Sure enough, the priest confirmed the lepers were no longer lepers, Of the ten who were healed, only one came back to tell the miracle worker thank you. The miracle worker heaped a double blessing on that leper, who was overjoyed by his freedom.
Her point was that we sit in rooms of Alcoholics Anonymous, having been saved from a seemingly hopeless state of mind and body. Do we practice gratitude for our freedom? Do we remember to go the source of our healing and say thank you?
Do we remember, as we compile years of sobriety, to be grateful for those years? Do we leave the newcomer alone, thinking someone else will nab him or her and offer encouragement? Do we remember every day is a gift contingent on our relationship with our Creator, and we must freely give what we have so freely been given?
Gratitude is one of the most powerful tools in our spiritual tool bag. Do we get caught up in our opinions and our plans, and forget that we are in this lifeboat together, with all the joy of a drowning man who has been saved?

My gratitude list today is short.
God save me from taking my sobriety for granted. Thank you for this day, even if my expectations of it are not met, even if I feel sad for the loss of family members missing from the table.
Thank you that I’m sober and building a feast for a few to share, and that we have all we need today.
Thank you that I have a cold and it makes me really appreciate my good health.
Thank you for what you have given me, thank you for what you have taken away from me, and thank you for what you have left for me. It all makes me grow stronger in my faith.
May you all have a blessed day.

Wednesday, November 25, 2009

What Do Tamales Have to Do with Marine Biology?

Yesterday Syd commented on my post something really stupendous that I want to share:

"Thanks for writing this. I am a marine scientist and have been 3 miles down in the ocean. My dissertation was on deep sea organisms. I appreciate the census of marine life and currently have a project that participates in this program. We know so little about our own planet. And we are slowly destroying it."

That's something worth thinking about. If you missed the post, here's a recap:

This week's news reports that marine biologists have recorded 17,650 species living in the ocean depths where the sunlight ceases. They are weird shaped and living on the snow-like decaying matter that drifts down from above.They hope to announce by the end of the ongoing census that a million or more species remain unknown, in addition to the 235,000 living in the extreme ocean depths, which they thought was a desert until this plethora of living things showed up. On land, they’ve catalogued 1.5 million types of plants and animals.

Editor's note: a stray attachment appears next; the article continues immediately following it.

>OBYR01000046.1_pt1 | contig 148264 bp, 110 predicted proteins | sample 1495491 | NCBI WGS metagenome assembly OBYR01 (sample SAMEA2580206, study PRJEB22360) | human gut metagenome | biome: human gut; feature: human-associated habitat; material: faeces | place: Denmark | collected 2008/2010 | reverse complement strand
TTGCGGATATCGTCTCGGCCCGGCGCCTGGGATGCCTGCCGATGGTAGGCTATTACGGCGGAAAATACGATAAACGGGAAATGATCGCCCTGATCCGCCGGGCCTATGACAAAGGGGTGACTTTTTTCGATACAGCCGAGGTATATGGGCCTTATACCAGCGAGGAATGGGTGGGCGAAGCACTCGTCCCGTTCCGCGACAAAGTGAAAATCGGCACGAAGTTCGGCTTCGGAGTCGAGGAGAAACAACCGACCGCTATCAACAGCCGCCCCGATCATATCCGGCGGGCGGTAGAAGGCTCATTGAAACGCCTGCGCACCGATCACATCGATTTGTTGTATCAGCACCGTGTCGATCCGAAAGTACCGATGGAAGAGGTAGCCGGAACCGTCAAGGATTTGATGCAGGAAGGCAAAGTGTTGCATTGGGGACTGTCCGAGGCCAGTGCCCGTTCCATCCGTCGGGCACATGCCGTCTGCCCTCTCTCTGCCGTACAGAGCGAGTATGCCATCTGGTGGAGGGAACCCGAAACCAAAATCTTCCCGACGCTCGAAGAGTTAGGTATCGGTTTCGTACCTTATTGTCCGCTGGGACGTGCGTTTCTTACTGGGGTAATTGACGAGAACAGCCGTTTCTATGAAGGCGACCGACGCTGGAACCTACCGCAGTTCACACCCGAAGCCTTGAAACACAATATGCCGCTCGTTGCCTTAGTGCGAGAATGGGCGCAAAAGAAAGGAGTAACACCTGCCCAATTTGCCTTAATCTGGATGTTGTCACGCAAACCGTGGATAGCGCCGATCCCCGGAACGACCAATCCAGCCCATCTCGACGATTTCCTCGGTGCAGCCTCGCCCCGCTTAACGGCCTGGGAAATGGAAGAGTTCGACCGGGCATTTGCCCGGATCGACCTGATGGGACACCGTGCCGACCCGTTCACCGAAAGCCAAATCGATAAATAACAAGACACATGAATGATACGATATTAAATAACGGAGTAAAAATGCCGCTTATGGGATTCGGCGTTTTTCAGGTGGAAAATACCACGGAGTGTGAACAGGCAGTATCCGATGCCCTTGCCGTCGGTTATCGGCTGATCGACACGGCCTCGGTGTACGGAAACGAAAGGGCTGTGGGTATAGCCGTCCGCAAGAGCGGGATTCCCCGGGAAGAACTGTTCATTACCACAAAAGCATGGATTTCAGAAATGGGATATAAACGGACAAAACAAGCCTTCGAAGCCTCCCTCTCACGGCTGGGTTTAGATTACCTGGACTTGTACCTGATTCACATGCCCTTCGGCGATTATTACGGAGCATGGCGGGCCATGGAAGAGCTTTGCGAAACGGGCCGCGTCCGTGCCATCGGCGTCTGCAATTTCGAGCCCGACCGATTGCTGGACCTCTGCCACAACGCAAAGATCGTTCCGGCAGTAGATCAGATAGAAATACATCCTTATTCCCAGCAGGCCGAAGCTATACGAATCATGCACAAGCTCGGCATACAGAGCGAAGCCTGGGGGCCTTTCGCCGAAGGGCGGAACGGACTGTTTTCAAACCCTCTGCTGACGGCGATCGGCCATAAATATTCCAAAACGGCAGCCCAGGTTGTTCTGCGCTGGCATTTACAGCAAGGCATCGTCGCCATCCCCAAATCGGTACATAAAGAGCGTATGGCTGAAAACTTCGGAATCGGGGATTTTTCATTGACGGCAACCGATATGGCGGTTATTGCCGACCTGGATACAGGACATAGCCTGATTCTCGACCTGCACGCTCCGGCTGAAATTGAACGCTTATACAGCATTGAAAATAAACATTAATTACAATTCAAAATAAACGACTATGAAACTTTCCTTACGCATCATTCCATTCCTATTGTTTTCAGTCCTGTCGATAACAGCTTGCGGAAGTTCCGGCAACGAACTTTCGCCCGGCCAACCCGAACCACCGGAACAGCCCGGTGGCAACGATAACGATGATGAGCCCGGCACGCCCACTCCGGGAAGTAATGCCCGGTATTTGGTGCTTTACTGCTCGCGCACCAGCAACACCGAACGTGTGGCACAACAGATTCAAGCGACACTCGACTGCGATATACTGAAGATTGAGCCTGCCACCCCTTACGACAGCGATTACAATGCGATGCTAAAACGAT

I was pretty stoked about that. We live in an awesome world.

And you are wondering what the heck tamales have to do with it all.
Well, the whole thing made me write a poem at nine o'clock last night, and here it is:
Tamales Rise Above the Depths of the Sea

While I ponder the news of over 17,000 new species
discovered in the ocean’s deep black depths,
the tamale guy rings the doorbell and his wife
waits in the car with tamale spice rising from her hands.

Ten dollars I will pay for six red chicken tamales
and on these we will feed for three days at least.
In the pitch-black depths of the sea, outlandish
creatures feed on snowflakes of decaying matter,
including bones of whales and methane gas.

At the point where sunlight ceases, life begins
for countless mystifying living beings.
The tamale guy couldn’t care less about oddities
living miles beneath the sea. He wants to sell
his wife’s tamales, piping hot and redolent of
chili. It matters not how life revolves around

the planet, when tamales are the nourishment
that keeps us humans ticking for another day.
A catalog of 1.5 million types of plants and beasts
are known to share the earth with us, with more

than a million mysterious living beings not known
in the uttermost depths of the black sea, a guess,
a conjugation of organisms unknown to man.
My hot tamales are the substance of known matter,
of chicken, of chili, of masa and corn leaves

which I eat with tremendous relish in my home
where light blooms in the darkness, and the living
beings are simple dogs and simple cats, one loving
husband, and a planet where the sun will rise
tomorrow morning, on the lush landscape
where I live.
Chris Alba © 2009
Photo of Enypniastes courtesty of Woods Hole Oceanographic Institute

Tuesday, November 24, 2009

Colossal Fossil Bugs

Colossal Fossil Bug Discovered

Scientists have found a claw
belonging to a scorpion eight feet long
if it were intact

The biggest bug ever! exclaims the newspaper
exhilarated by the find
as momentarily am I, a Scorpio

more so, maybe, than a Leo or an Aries